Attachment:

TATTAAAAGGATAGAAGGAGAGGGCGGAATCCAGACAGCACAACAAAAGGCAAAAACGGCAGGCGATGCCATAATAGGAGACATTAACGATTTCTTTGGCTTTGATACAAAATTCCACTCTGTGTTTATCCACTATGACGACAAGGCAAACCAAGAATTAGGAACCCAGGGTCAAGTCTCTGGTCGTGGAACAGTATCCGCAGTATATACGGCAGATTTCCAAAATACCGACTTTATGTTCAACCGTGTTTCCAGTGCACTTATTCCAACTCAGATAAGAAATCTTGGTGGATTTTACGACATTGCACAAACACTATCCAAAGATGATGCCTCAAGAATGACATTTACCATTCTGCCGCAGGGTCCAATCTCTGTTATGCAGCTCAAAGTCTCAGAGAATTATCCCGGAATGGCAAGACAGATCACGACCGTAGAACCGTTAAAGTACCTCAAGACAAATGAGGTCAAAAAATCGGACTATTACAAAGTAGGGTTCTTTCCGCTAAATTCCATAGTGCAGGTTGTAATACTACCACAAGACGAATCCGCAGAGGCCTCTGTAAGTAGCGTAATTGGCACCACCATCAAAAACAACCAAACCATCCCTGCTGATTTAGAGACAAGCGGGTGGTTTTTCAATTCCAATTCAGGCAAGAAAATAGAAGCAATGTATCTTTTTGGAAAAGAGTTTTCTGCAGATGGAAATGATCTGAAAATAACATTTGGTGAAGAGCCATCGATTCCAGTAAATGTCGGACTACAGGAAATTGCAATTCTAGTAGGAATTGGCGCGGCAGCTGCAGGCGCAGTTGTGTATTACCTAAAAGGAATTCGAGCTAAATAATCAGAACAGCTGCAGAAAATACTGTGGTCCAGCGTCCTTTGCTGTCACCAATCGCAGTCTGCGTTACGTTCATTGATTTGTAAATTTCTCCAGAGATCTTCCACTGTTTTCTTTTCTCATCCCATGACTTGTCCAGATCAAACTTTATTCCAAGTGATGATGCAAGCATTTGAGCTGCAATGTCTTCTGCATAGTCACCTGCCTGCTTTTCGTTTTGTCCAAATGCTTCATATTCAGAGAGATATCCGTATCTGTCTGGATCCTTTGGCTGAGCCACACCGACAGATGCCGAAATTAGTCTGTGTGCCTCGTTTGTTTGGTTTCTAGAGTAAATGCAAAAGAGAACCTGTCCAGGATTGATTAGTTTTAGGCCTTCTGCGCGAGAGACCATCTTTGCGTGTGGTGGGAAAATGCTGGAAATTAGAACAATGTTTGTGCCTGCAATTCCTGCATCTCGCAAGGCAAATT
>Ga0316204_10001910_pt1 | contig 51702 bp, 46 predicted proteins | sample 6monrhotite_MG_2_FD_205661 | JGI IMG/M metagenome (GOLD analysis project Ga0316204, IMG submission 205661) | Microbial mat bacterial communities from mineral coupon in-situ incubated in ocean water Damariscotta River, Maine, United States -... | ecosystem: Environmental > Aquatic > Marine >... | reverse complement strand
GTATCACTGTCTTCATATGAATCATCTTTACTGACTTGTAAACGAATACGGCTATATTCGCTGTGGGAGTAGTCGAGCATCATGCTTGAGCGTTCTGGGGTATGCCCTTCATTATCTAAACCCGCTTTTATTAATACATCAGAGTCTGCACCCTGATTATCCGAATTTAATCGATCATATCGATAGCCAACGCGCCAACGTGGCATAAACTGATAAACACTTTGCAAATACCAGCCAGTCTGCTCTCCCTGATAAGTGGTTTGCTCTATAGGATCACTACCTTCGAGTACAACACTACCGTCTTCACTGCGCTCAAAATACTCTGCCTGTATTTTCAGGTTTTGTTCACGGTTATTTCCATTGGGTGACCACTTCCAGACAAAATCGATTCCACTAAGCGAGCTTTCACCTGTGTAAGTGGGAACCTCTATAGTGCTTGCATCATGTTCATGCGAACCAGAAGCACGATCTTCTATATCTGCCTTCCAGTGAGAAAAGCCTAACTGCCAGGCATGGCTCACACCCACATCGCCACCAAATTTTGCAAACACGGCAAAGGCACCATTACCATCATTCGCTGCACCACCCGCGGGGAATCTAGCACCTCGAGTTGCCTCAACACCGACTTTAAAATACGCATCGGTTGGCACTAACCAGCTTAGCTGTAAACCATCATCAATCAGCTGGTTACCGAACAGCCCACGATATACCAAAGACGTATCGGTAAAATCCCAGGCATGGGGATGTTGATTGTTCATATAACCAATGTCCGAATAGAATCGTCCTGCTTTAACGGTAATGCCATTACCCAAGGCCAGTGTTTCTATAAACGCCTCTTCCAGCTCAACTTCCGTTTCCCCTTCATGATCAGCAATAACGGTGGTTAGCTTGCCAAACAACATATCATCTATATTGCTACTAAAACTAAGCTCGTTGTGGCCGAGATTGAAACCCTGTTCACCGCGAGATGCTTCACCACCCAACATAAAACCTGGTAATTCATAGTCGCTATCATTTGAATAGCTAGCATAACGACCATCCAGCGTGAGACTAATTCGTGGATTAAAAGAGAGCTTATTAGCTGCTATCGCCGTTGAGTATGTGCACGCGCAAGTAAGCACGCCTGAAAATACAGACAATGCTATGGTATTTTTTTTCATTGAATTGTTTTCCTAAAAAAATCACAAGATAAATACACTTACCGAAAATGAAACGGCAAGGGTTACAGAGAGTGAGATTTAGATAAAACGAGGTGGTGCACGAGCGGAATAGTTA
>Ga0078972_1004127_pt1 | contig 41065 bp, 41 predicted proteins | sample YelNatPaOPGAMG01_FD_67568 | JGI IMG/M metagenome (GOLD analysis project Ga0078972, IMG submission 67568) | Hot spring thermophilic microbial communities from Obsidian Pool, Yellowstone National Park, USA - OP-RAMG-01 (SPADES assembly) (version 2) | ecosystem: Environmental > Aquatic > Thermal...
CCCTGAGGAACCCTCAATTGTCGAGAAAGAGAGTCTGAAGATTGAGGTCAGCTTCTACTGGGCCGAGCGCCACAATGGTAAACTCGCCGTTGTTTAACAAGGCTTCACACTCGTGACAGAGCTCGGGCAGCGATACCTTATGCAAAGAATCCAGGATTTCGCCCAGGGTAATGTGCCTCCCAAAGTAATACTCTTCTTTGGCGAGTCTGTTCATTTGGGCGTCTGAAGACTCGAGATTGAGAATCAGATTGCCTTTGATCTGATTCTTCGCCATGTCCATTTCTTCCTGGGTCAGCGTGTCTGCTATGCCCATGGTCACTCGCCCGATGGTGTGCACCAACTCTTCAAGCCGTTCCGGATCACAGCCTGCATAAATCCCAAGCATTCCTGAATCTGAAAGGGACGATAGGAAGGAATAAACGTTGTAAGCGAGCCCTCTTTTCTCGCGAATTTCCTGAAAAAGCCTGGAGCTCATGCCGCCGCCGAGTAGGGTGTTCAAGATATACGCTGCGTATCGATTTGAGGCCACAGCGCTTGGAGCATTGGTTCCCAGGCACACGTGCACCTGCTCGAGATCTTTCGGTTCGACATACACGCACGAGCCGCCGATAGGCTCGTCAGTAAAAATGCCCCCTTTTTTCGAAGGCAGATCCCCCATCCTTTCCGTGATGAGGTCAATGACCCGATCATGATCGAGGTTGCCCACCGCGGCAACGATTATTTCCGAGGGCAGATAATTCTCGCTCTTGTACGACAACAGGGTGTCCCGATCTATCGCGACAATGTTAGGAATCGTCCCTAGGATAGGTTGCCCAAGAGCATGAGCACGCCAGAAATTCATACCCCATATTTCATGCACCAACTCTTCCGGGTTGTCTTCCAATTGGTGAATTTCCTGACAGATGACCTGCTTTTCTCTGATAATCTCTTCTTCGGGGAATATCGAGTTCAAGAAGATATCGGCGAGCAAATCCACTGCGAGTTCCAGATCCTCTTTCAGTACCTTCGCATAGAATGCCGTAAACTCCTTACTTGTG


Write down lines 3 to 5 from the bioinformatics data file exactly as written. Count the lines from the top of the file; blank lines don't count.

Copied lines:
GTATCACTGTCTTCATATGAATCATCTTTACTGACTTGTAAACGAATACGGCTATATTCGCTGTGGGAGTAGTCGAGCATCATGCTTGAGCGTTCTGGGGTATGCCCTTCATTATCTAAACCCGCTTTTATTAATACATCAGAGTCTGCACCCTGATTATCCGAATTTAATCGATCATATCGATAGCCAACGCGCCAACGTGGCATAAACTGATAAACACTTTGCAAATACCAGCCAGTCTGCTCTCCCTGATAAGTGGTTTGCTCTATAGGATCACTACCTTCGAGTACAACACTACCGTCTTCACTGCGCTCAAAATACTCTGCCTGTATTTTCAGGTTTTGTTCACGGTTATTTCCATTGGGTGACCACTTCCAGACAAAATCGATTCCACTAAGCGAGCTTTCACCTGTGTAAGTGGGAACCTCTATAGTGCTTGCATCATGTTCATGCGAACCAGAAGCACGATCTTCTATATCTGCCTTCCAGTGAGAAAAGCCTAACTGCCAGGCATGGCTCACACCCACATCGCCACCAAATTTTGCAAACACGGCAAAGGCACCATTACCATCATTCGCTGCACCACCCGCGGGGAATCTAGCACCTCGAGTTGCCTCAACACCGACTTTAAAATACGCATCGGTTGGCACTAACCAGCTTAGCTGTAAACCATCATCAATCAGCTGGTTACCGAACAGCCCACGATATACCAAAGACGTATCGGTAAAATCCCAGGCATGGGGATGTTGATTGTTCATATAACCAATGTCCGAATAGAATCGTCCTGCTTTAACGGTAATGCCATTACCCAAGGCCAGTGTTTCTATAAACGCCTCTTCCAGCTCAACTTCCGTTTCCCCTTCATGATCAGCAATAACGGTGGTTAGCTTGCCAAACAACATATCATCTATATTGCTACTAAAACTAAGCTCGTTGTGGCCGAGATTGAAACCCTGTTCACCGCGAGATGCTTCACCACCCAACATAAAACCTGGTAATTCATAGTCGCTATCATTTGAATAGCTAGCATAACGACCATCCAGCGTGAGACTAATTCGTGGATTAAAAGAGAGCTTATTAGCTGCTATCGCCGTTGAGTATGTGCACGCGCAAGTAAGCACGCCTGAAAATACAGACAATGCTATGGTATTTTTTTTCATTGAATTGTTTTCCTAAAAAAATCACAAGATAAATACACTTACCGAAAATGAAACGGCAAGGGTTACAGAGAGTGAGATTTAGATAAAACGAGGTGGTGCACGAGCGGAATAGTTA
>Ga0078972_1004127_pt1 | contig 41065 bp, 41 predicted proteins | sample YelNatPaOPGAMG01_FD_67568 | JGI IMG/M metagenome (GOLD analysis project Ga0078972, IMG submission 67568) | Hot spring thermophilic microbial communities from Obsidian Pool, Yellowstone National Park, USA - OP-RAMG-01 (SPADES assembly) (version 2) | ecosystem: Environmental > Aquatic > Thermal...
CCCTGAGGAACCCTCAATTGTCGAGAAAGAGAGTCTGAAGATTGAGGTCAGCTTCTACTGGGCCGAGCGCCACAATGGTAAACTCGCCGTTGTTTAACAAGGCTTCACACTCGTGACAGAGCTCGGGCAGCGATACCTTATGCAAAGAATCCAGGATTTCGCCCAGGGTAATGTGCCTCCCAAAGTAATACTCTTCTTTGGCGAGTCTGTTCATTTGGGCGTCTGAAGACTCGAGATTGAGAATCAGATTGCCTTTGATCTGATTCTTCGCCATGTCCATTTCTTCCTGGGTCAGCGTGTCTGCTATGCCCATGGTCACTCGCCCGATGGTGTGCACCAACTCTTCAAGCCGTTCCGGATCACAGCCTGCATAAATCCCAAGCATTCCTGAATCTGAAAGGGACGATAGGAAGGAATAAACGTTGTAAGCGAGCCCTCTTTTCTCGCGAATTTCCTGAAAAAGCCTGGAGCTCATGCCGCCGCCGAGTAGGGTGTTCAAGATATACGCTGCGTATCGATTTGAGGCCACAGCGCTTGGAGCATTGGTTCCCAGGCACACGTGCACCTGCTCGAGATCTTTCGGTTCGACATACACGCACGAGCCGCCGATAGGCTCGTCAGTAAAAATGCCCCCTTTTTTCGAAGGCAGATCCCCCATCCTTTCCGTGATGAGGTCAATGACCCGATCATGATCGAGGTTGCCCACCGCGGCAACGATTATTTCCGAGGGCAGATAATTCTCGCTCTTGTACGACAACAGGGTGTCCCGATCTATCGCGACAATGTTAGGAATCGTCCCTAGGATAGGTTGCCCAAGAGCATGAGCACGCCAGAAATTCATACCCCATATTTCATGCACCAACTCTTCCGGGTTGTCTTCCAATTGGTGAATTTCCTGACAGATGACCTGCTTTTCTCTGATAATCTCTTCTTCGGGGAATATCGAGTTCAAGAAGATATCGGCGAGCAAATCCACTGCGAGTTCCAGATCCTCTTTCAGTACCTTCGCATAGAATGCCGTAAACTCCTTACTTGTG